Founded in 2011, Senses quickly became one of the most exciting wine projects out of the Sonoma Coast. Occidental natives and childhood friends, Christopher Strieter, Max Thieriot and Myles Lawrence-Briggs partnered with world-class winemaker Thomas Rivers Brown to produce coastal Pinot Noir and Chardonnay. Beginning with only 100 cases in their inaugural vintage, Senses currently crafts a few thousand cases of single vineyard and appellation wines. Grapes come from many renowned and family-owned vineyards including the B.A Thieriot, Terra de Promissio, Dutton Palms and Charles Heintz sites. The wines are complex, intense in flavour and beautifully balanced. All wines ferment via indigenous yeasts and are neither fined nor filtered. In the past two years, their presence in the marketplace has expanded to include placements on the menus of many Michelin-rated restaurants throughout the United States, including The French Laundry and Le Bernardin.
Sonoma Coast is one of the largest AVAs in Sonoma, covering the mountains along the Pacific coast from the border with Mendocino County to the top of San Pablo Bay. Despite its name, the Sonoma Coast AVA stretches quite a long way inland. Climatically speaking, the Sonoma Coast is decidedly maritime and is cooler and wetter than the rest of Sonoma County. This is, perhaps obviously, due to its proximity to the Pacific Ocean and the cooling fog that creeps into the coastal valleys via the Petaluma Gap during the summer. As a result of the cool climate, the distribution of grape varieties differs noticeably from that found in the drier, warmer climes inland. The Burgundy family are out in force here – Pinot Noir and Chardonnay together account for more than 75 percent of the AVA’s wines.
The Dutton Palms Vineyard sits on the “Goldridge Loam” of Green Valley and is planted with the Wente Clone of Chardonnay.It is composed of fine, fluffy sandy loam, with excellent drainage. There is a layer of silt as well as clay underneath that has some water retention to allow deeper-rooted vines access to water during the inevitable California drought. Pockets of cool air coming off the Pacific settle in during the day, keeping temperatures cool and acids high.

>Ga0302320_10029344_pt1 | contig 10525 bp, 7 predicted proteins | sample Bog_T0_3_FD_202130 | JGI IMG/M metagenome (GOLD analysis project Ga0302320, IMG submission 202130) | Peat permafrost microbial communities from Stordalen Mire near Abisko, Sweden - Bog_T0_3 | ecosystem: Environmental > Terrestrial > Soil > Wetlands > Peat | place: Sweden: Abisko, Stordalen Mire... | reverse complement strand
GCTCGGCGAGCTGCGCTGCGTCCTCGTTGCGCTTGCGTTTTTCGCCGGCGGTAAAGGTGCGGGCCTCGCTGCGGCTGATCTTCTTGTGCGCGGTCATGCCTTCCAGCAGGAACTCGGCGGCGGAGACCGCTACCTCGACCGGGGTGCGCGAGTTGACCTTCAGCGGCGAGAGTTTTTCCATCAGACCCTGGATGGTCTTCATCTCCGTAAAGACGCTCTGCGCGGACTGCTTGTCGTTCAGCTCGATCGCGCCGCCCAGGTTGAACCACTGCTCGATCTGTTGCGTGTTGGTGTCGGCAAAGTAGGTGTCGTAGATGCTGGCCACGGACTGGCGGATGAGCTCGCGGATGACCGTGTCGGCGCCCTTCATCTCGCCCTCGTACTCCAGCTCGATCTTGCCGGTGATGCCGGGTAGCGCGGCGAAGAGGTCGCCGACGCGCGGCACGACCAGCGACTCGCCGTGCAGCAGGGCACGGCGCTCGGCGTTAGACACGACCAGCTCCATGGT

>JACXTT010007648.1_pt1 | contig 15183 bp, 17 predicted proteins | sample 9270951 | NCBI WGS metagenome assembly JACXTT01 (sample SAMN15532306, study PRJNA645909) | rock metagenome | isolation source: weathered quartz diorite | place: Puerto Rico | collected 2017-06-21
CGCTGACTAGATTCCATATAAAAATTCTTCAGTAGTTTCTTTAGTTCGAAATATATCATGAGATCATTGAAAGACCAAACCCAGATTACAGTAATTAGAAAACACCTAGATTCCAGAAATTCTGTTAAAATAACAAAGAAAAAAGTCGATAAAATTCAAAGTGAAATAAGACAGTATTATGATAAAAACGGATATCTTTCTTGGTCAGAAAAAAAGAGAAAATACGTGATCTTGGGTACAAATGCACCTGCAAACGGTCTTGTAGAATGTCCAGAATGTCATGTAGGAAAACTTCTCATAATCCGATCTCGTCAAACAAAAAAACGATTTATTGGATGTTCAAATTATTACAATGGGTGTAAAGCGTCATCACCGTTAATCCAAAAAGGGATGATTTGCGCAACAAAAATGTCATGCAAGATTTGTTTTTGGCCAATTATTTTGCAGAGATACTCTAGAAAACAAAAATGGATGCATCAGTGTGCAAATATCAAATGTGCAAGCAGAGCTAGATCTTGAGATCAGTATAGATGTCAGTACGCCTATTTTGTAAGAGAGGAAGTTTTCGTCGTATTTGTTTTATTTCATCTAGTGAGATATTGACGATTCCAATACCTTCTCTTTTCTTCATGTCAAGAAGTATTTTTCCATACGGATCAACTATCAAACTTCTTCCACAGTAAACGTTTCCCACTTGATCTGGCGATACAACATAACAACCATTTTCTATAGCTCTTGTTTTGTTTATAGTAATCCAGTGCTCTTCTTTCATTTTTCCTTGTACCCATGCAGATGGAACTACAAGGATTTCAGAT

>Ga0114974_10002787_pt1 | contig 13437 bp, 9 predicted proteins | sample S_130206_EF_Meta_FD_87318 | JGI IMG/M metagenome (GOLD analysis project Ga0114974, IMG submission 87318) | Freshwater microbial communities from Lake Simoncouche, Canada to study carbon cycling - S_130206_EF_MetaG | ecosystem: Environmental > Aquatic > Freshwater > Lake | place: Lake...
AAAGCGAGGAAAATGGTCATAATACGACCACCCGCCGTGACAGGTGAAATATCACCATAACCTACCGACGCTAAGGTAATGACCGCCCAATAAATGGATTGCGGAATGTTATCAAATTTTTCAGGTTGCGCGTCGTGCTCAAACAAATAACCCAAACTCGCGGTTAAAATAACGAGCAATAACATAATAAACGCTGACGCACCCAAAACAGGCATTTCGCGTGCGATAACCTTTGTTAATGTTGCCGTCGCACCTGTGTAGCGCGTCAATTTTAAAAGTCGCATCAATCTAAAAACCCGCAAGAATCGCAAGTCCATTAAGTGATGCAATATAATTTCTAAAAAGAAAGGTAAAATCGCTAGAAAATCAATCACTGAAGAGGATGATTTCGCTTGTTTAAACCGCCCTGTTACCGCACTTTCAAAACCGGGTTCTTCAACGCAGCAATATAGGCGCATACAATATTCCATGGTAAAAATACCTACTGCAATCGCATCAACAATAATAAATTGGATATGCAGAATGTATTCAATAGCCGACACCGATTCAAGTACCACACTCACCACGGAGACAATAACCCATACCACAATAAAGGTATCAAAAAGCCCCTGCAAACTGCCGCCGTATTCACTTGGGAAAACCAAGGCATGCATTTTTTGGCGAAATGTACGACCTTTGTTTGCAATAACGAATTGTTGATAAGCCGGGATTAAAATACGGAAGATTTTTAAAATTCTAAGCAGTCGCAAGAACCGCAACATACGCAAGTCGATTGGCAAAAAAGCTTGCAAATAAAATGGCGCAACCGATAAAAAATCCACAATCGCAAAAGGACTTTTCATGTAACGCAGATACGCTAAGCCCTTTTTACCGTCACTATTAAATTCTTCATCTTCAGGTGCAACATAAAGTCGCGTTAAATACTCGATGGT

Chardonnay is the world’s most famous white-wine grape and also one of the most widely planted, with the most highly-regarded expressions of the variety coming from Burgundy and California. Climate plays a major role in dictating which fruit flavours a Chardonnay will have. Broadly speaking, warm regions such as California tend to give more tropical styles. While many Chardonnays have high aromatic complexity, this is usually due to winemaking techniques (particularly the use of oak) rather than the variety’s intrinsic qualities. Malolactic fermentation gives distinctive buttery aromas. Fermentation and/or maturation in oak barrels contributes notes of vanilla, smoke and hints of sweet spices such as clove and cinnamon. Extended lees contact while in barrel imparts biscuity, doughy flavours.
Hand-harvested fruit, selecting only the finest bunches, is sorted before being gently pressed into French oak barrels (a quarter of which is new) for fermentation using indigenous yeasts. With occasional batonnage, the wine rests in barrel for 14 months after fermentation is complete before blending and bottling.
One of the fresher and nervier offerings from Senses, the aromas of Meyer lemon, flint and white flowers also have some toasted almond notes. On the palate, this comes across much lighter than its 14% alcohol would suggest, with the citrus and floral elements carrying through to the palate, along with some poached pear and nectarine notes. Mouthwatering acidity makes this an ideal summer sipper, able to be enjoyed at any temperature. Try with seared bay scallops, grilled halloumi sandwiches or summer salads.